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New exhibit at Great Lakes Shipwreck Museum

NEWS RELEASE CONGRESSMAN BART STUPAK ******************** Great Lakes Shipwreck Museum received grant for new exhibit WASHINGTON - The Great Lakes Shipwreck Museum received a grant from the Institute of Museum and Library Services (IMLS) to fund the
BartStupakWash

NEWS RELEASE

CONGRESSMAN BART STUPAK

******************** Great Lakes Shipwreck Museum received grant for new exhibit

WASHINGTON - The Great Lakes Shipwreck Museum received a grant from the Institute of Museum and Library Services (IMLS) to fund the completion of a maritime museum Surfboat House Exhibit describing the story of the United States Life-Saving Service.

Congressman Bart Stupak (D-Menominee) announced the $24,790 grant.

"As much as we value our Great Lakes as the nation's greatest natural resource, we also must value and preserve the history," Stupak said. "This new exhibit will show how the Life-Saving boats did so much to protect sailors on the sometimes treacherous Lakes and seaways."

The museum opened the new exhibit in the 1923 U.S. Coast Guard Surfboat House on the site.

This building is the original structure used by the U.S. Coast Guard Rescue Station at Whitefish Point between 1923 and 1951, to launch hand-pulled surfboats, manned by Coast Guard crews, to come to the aid of vessels in distress on Lake Superior's Shipwreck Coast.

The funding will pay for exhibits that tell the dramatic story of the Coast Guard, and of its predecessor U.S. Life-Saving Service on this dangerous shoreline.

The men and women of the Life-Saving Service were known as the "Storm Warriors." whose motto was, "You have to go out, but you don't have to come back."

This funding is matched by a grant from Michigan Humanities Council and private donors.

IMLS funding will pay for a full-size mannequin for the exhibit; exhibit cases and case covers, also known as vitrines; video presentation equipment showing historic footage of Life-Saving personnel in action; and other associated exhibition expenses.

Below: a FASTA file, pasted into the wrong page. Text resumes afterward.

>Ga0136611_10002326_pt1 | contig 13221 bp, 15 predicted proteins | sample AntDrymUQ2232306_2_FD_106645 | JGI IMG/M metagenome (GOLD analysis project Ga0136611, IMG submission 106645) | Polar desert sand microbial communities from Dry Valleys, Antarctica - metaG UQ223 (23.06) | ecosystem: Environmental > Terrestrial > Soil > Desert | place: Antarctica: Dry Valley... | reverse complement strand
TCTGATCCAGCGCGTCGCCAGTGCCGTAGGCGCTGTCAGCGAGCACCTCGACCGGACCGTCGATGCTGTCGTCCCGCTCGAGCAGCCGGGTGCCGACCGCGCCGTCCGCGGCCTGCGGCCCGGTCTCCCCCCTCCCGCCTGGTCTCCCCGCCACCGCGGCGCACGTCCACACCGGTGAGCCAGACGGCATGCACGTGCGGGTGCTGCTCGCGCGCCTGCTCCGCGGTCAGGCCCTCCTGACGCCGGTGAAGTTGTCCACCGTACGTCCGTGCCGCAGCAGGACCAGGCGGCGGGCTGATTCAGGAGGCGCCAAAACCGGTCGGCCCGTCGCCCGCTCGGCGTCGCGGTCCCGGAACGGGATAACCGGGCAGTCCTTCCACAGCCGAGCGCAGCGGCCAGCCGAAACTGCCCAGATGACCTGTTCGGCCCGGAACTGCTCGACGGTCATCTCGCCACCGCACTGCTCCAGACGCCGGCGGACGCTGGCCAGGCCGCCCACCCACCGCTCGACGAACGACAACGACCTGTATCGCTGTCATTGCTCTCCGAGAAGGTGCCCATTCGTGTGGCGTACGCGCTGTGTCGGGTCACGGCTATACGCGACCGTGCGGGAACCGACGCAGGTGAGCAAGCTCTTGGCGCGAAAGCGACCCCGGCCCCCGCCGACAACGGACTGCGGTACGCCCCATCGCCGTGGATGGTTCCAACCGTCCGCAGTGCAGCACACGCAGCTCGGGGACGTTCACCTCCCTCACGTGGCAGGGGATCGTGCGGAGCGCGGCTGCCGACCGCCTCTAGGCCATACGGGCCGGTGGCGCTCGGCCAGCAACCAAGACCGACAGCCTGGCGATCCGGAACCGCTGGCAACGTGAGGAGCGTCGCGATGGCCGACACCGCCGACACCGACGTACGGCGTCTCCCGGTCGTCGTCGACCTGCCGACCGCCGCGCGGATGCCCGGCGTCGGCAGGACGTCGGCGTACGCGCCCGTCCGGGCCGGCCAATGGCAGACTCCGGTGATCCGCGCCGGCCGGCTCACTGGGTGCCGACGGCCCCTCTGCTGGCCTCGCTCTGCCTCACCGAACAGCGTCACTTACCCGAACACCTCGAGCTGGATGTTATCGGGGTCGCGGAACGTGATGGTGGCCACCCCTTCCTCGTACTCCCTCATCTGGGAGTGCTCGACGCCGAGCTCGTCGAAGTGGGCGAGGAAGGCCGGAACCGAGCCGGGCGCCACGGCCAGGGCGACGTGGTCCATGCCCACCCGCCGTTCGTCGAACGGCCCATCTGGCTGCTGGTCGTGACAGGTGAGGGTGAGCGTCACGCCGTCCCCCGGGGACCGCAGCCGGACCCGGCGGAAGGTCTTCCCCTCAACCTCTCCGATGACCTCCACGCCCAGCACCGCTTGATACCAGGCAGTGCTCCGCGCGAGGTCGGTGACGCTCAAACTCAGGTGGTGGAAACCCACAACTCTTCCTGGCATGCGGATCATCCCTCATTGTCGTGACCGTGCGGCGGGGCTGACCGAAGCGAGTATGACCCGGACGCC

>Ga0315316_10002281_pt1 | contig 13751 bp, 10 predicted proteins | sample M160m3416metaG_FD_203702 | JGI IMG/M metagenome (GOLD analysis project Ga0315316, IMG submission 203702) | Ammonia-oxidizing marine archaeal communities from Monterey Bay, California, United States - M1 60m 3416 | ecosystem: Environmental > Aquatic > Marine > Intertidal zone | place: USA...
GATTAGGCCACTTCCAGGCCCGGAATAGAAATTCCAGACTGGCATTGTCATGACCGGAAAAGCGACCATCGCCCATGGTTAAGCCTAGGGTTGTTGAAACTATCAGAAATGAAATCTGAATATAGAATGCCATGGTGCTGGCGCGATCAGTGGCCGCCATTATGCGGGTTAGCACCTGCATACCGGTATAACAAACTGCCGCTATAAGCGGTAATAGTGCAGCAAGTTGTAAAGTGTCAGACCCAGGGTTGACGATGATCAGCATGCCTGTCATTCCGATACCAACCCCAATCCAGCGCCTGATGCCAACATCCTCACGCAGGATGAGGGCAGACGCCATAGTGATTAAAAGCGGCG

The exhibit already features a replica 26-foot Beebe-McClellan Surfboat, complete with mast, oars, ready to launch; and a replica Beach Cart, used by the Life-Saving Service to carry equipment to the site of a shipwreck.

The Surfboat is supported by a grant from the TEA-21 program of Michigan Department of Transportation, and the Beach Cart through a private donor.

"I would like to thank Congressman Stupak and his staff for assisting the Great Lakes Shipwreck Historical Society in securing this very important IMLS grant," said Tom Farnquist, Executive Director of the Great Lakes Shipwreck Museum.

"This funding will help pay for fabrication and installation of interpretive exhibits that tell the exciting story of life saving efforts performed by the U.S. Life Saving Service and Coast Guard.

The many thousands of visitors who travel to Whitefish Point each year will now be able to learn of the heroic rescues, hardship and loneliness surfmen and their families shared while manning the desolate stations along "Lake Superior's Shipwreck Coast."

The Great Lakes Shipwreck Museum is owned and operated by the Great Lakes Shipwreck Historical Society.

The museum remains open every day, 10 a.m. to 6 p.m., through October 31.

A special one-day event is offered annually on November 10 in remembrance of the loss of the famous steamer Edmund Fitzgerald.

For more information, please call toll-free, 800-635-1742.

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David Helwig

About the Author: David Helwig

David Helwig's journalism career spans seven decades beginning in the 1960s. His work has been recognized with national and international awards.
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